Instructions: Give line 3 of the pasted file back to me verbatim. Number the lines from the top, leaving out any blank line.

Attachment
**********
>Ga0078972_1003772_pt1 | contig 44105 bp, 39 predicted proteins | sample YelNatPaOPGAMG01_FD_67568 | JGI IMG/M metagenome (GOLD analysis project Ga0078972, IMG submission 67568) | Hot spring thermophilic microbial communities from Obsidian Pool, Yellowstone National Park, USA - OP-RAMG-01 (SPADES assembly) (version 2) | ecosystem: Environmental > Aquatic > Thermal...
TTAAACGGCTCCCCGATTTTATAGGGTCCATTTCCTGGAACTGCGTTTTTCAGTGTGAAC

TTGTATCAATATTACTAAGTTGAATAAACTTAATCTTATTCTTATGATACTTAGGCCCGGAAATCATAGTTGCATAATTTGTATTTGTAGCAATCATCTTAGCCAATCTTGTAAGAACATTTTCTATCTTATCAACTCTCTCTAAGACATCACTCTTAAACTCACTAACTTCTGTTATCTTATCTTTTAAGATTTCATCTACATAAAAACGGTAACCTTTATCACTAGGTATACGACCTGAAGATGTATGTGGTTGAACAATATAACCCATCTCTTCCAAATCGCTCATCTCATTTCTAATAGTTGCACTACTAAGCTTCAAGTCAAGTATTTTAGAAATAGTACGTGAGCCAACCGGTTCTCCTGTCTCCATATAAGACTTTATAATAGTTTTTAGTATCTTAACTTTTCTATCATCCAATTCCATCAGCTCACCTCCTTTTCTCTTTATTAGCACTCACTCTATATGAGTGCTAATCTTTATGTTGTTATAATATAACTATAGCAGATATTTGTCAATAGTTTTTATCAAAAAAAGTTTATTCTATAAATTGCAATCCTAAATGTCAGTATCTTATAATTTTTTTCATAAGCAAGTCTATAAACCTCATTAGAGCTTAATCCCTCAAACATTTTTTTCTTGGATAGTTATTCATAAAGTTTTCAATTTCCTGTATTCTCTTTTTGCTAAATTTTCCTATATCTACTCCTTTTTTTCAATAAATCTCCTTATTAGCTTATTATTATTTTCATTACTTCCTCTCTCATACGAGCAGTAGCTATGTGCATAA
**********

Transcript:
TTGTATCAATATTACTAAGTTGAATAAACTTAATCTTATTCTTATGATACTTAGGCCCGGAAATCATAGTTGCATAATTTGTATTTGTAGCAATCATCTTAGCCAATCTTGTAAGAACATTTTCTATCTTATCAACTCTCTCTAAGACATCACTCTTAAACTCACTAACTTCTGTTATCTTATCTTTTAAGATTTCATCTACATAAAAACGGTAACCTTTATCACTAGGTATACGACCTGAAGATGTATGTGGTTGAACAATATAACCCATCTCTTCCAAATCGCTCATCTCATTTCTAATAGTTGCACTACTAAGCTTCAAGTCAAGTATTTTAGAAATAGTACGTGAGCCAACCGGTTCTCCTGTCTCCATATAAGACTTTATAATAGTTTTTAGTATCTTAACTTTTCTATCATCCAATTCCATCAGCTCACCTCCTTTTCTCTTTATTAGCACTCACTCTATATGAGTGCTAATCTTTATGTTGTTATAATATAACTATAGCAGATATTTGTCAATAGTTTTTATCAAAAAAAGTTTATTCTATAAATTGCAATCCTAAATGTCAGTATCTTATAATTTTTTTCATAAGCAAGTCTATAAACCTCATTAGAGCTTAATCCCTCAAACATTTTTTTCTTGGATAGTTATTCATAAAGTTTTCAATTTCCTGTATTCTCTTTTTGCTAAATTTTCCTATATCTACTCCTTTTTTTCAATAAATCTCCTTATTAGCTTATTATTATTTTCATTACTTCCTCTCTCATACGAGCAGTAGCTATGTGCATAA